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Wednesday, January 12, 2011

Save the Cat! Part 2

Welcome back!
Welcome to Save the Cat! blog post #2.


So did you all come up with a killer title for your ms? *crowd yells yes with enthusiasm* Good, that's what I like to hear.


If you've already read the book then you know that it includes eight chapters of non-stop answers to successful story building. If you haven't read it yet, here are some fun things you'll learn
 

• Save the Cat

• The Pope in the Pool

• Laying Pipe


 They mean nothing to you now but once you read it you'll understand how clever you can become when creating your next storyline.


Let's talk about building the perfect beast as Blake likes to put it. "The Board" is one of the most important tools for a screenwriter. Corkboards, chalkboards, if you see one in a writers' home you'll now understand why it's there. It's becoming more and more popular for novelists as well.

Let's face it writers are writers whether it be a novelist or screenwriter. We all strive for one thing: to tell a compelling story.

* I would like to note that even if you decide you don't want to use a corkboard as Blake suggests, you'll still benefit from reading the book, but if you are as serious as I am on learning Blake's technique I would recommend the following:


• A big corkboard

• Index cards


• Box of push pins


These tools will allow you to break down your story step by step. It's really very helpful. Here is a picture of my very first corkboard I put together last year. As you can see there was plenty room toward the ending.



Young Adult Author Elana Johnson shares hers here along with some more talk about STC.

Don't let the beast frighten you. Play with it and see how structure can help you plan a story. Like I said I am a SOTP (Seat of the Pants) writer and I found it to be very helpful. All you have to do is start out with four columns: Act One-- 2 columns of Act Two--Act Three.

Once you get the book, you'll understand how easy it is to set this up. And like I said before if you decide not to structure your story, he provides invaluable information.

Still a little unsure about Blake's beat sheet and how to use it? I find examples come in handy. 

Here is one on a student of his blogging about how he used Nora Robert's Born in Fire to illustrate his 15 Beats of story structure. You can find the post here: Story Structure from Blake Snyder


If that isn't enough, NY bestselling author Jessica Brody breaks down her book The Karma Club HERE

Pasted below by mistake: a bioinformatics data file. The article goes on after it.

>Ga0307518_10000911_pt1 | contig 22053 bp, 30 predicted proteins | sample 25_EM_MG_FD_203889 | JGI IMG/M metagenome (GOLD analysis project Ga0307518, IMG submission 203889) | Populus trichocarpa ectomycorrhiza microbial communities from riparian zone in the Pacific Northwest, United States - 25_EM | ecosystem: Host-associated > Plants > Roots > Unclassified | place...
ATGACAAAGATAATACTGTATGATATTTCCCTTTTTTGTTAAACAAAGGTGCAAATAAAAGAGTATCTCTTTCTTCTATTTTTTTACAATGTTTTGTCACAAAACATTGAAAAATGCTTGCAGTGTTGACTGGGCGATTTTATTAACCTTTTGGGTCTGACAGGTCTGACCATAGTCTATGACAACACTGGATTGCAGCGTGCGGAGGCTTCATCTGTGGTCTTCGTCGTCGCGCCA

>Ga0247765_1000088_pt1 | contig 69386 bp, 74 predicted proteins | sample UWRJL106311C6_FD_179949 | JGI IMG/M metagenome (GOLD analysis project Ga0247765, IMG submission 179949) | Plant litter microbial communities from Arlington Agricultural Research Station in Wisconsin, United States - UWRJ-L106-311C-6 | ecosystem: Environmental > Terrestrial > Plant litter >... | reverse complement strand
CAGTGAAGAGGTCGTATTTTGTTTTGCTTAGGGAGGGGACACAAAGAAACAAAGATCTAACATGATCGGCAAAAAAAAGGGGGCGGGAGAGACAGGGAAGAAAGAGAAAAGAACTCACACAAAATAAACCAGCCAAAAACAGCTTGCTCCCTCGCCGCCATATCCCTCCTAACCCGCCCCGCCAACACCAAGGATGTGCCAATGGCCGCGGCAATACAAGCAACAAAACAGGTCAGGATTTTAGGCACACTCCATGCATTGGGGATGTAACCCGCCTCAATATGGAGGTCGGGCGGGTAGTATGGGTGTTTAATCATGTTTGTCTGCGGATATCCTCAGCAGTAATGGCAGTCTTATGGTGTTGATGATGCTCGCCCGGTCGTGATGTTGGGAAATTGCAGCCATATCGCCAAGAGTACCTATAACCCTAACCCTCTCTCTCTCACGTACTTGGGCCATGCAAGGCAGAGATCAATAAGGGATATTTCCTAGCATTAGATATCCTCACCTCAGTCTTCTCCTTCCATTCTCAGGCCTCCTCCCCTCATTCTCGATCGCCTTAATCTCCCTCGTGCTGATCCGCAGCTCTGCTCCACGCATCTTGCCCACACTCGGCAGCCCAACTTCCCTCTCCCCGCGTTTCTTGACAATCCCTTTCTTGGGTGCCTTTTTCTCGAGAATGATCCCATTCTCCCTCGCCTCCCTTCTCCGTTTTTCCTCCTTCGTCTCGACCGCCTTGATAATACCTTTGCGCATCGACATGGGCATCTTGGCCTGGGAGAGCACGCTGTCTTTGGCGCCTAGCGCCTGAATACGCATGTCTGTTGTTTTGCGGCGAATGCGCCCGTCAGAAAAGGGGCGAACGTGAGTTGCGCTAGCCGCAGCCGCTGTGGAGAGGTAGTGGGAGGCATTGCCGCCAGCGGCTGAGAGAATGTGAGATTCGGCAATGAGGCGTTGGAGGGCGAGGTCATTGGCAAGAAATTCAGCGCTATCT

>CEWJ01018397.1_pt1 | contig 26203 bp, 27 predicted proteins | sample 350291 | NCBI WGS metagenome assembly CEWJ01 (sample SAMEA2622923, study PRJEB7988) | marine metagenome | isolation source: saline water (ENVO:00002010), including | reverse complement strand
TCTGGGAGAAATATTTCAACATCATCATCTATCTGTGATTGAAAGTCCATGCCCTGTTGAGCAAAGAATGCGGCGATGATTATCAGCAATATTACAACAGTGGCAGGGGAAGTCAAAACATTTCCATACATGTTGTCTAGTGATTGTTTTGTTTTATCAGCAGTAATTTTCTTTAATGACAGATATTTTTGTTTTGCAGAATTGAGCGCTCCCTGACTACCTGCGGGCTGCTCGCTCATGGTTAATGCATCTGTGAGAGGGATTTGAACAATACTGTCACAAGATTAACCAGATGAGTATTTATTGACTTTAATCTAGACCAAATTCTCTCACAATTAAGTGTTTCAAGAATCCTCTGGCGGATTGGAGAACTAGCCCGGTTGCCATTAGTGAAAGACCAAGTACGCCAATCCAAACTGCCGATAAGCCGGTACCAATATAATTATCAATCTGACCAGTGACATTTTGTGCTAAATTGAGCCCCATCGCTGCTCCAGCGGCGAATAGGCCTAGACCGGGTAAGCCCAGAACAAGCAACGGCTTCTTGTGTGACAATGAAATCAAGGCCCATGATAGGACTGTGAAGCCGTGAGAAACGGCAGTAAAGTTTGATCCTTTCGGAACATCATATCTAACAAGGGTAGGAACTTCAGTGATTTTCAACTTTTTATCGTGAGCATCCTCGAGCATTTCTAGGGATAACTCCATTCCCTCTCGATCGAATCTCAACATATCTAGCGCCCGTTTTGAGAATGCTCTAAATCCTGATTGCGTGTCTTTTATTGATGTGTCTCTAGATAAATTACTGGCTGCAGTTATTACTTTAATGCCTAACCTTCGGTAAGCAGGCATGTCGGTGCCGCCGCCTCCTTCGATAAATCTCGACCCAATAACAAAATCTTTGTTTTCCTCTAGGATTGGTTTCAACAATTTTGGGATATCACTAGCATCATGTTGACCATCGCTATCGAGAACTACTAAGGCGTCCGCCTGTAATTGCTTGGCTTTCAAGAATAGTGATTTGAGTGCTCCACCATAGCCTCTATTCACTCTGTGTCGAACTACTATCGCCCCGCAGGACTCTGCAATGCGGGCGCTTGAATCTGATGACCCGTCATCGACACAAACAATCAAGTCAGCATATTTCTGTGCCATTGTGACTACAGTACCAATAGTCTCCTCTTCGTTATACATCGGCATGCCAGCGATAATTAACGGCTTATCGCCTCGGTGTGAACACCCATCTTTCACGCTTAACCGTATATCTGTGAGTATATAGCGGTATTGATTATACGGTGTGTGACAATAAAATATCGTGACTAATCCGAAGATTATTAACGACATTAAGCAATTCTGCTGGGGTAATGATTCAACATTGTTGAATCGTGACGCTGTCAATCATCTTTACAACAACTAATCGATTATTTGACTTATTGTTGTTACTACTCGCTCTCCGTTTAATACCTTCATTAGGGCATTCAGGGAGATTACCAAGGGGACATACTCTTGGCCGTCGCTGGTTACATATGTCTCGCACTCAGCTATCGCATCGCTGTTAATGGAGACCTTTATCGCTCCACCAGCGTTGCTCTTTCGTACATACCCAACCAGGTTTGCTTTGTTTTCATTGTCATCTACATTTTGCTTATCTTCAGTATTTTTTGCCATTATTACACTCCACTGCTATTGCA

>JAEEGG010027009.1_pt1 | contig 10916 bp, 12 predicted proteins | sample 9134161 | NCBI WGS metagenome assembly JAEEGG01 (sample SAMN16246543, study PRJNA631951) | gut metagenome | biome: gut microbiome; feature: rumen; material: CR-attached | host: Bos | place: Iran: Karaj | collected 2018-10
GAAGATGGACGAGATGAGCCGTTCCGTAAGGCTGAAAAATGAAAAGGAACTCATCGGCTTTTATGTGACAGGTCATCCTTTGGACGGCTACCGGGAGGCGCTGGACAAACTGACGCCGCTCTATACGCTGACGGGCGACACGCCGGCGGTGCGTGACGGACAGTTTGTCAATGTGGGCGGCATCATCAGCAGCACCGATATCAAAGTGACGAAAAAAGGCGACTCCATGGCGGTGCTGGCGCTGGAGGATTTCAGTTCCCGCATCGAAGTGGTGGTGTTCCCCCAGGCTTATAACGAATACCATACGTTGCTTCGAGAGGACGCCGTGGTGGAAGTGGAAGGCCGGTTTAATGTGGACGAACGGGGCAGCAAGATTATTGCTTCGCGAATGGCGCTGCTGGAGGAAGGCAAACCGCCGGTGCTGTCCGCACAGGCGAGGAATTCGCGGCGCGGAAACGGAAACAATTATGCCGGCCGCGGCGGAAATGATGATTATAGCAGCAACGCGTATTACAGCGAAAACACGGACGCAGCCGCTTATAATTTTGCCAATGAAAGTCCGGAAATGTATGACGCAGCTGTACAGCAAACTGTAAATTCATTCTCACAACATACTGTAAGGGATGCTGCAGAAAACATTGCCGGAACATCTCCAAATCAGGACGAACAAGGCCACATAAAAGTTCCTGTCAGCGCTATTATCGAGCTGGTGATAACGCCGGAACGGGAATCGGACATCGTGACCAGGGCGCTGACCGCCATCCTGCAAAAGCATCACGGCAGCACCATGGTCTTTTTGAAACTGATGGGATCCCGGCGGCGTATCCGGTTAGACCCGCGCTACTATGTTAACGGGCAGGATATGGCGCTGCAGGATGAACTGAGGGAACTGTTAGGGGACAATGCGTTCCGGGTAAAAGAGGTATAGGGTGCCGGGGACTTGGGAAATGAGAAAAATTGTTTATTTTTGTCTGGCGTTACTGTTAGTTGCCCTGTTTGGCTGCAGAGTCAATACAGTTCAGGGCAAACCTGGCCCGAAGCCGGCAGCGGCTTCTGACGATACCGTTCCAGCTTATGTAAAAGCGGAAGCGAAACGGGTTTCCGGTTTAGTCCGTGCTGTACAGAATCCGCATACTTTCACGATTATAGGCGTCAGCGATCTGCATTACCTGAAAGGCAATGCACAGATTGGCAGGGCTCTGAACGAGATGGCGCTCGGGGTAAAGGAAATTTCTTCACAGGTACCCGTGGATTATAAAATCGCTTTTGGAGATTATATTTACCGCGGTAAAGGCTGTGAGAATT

Seekerville  also wrote up a tribute to Blake along with a great example of his 15 beats broken down.

But if you're like me and would like to hear it straight from the source, here is a great article where Blake talks about his 15 Point Beat Sheet.

Hope this is helpful to some of you. I have the next two books in the series ordered and am anxious to read them! In Blake's twenty year career as a screenwriter and producer, he has sold dozens of scripts, including co-writing Blank Check, which became a hit for Disney, and Nuclear Family for Steven Spielberg — both million-dollar sales. That's gotta say something!


How about you? Have you read the whole series? Do you have a corkboard up? Have you applied Blake's techniques?
 
Thank you so much for stopping by! Appreciate it.
 
If you missed Part 1 to this series you can find it HERE
 
 
In Loving Memory
1957-2010



8 comments:

Brenda said...

Thank you soooo much Mart. I am such a huge fan of STC now. With what I'm learning I'm sure the writing of my second novel should be easier than the first--I hoping.
I've also been working on my log line. Question. Is it okay if the log line is two sentences?

Martha Ramirez said...

So glad to hear, Brenda! According to Blake he says to come up with one sentence. One line. In Hollywood it's call a logline. But I've also read in my notes he says a one to two sentence logline.
However when someone asks you what ur book is about, you are more likely to snap out a compelling one sentence. Just like a short blurb of a book could be a one sentence description.
I say if you have two don't worry about it cuz it could come in handy later but I would strive for a one-sentence log line.
Hope thsi helps!

Brenda said...

This helps me tons!! And thanks for taking the time to help!!!! I'll keep my logline to one sentence!!

Lisa Kumar said...

I'm a pantstser, too, and am looking for structure that will help guide me during my next novel, hopefully allowing me to cut down on revisions. Otherwise, I'll be eighty when I finish my next story!

Martha Ramirez said...

Brenda, Yay:)
Lisa, ur right. that is what they say if you're a pantster and don't have much structure you will be revising much more. And I totally see the difference this time around!

Elana Johnson said...

Dude, if I can build a board, anyone can. Great post! Thanks for linking to me.

Martha Ramirez said...

Ditto that, Elana. My pleasure to link you:)

Jennifer Lowery (Kamptner) said...

Yes, he will be missed. A wonderfully talented man. No writer should be without his books.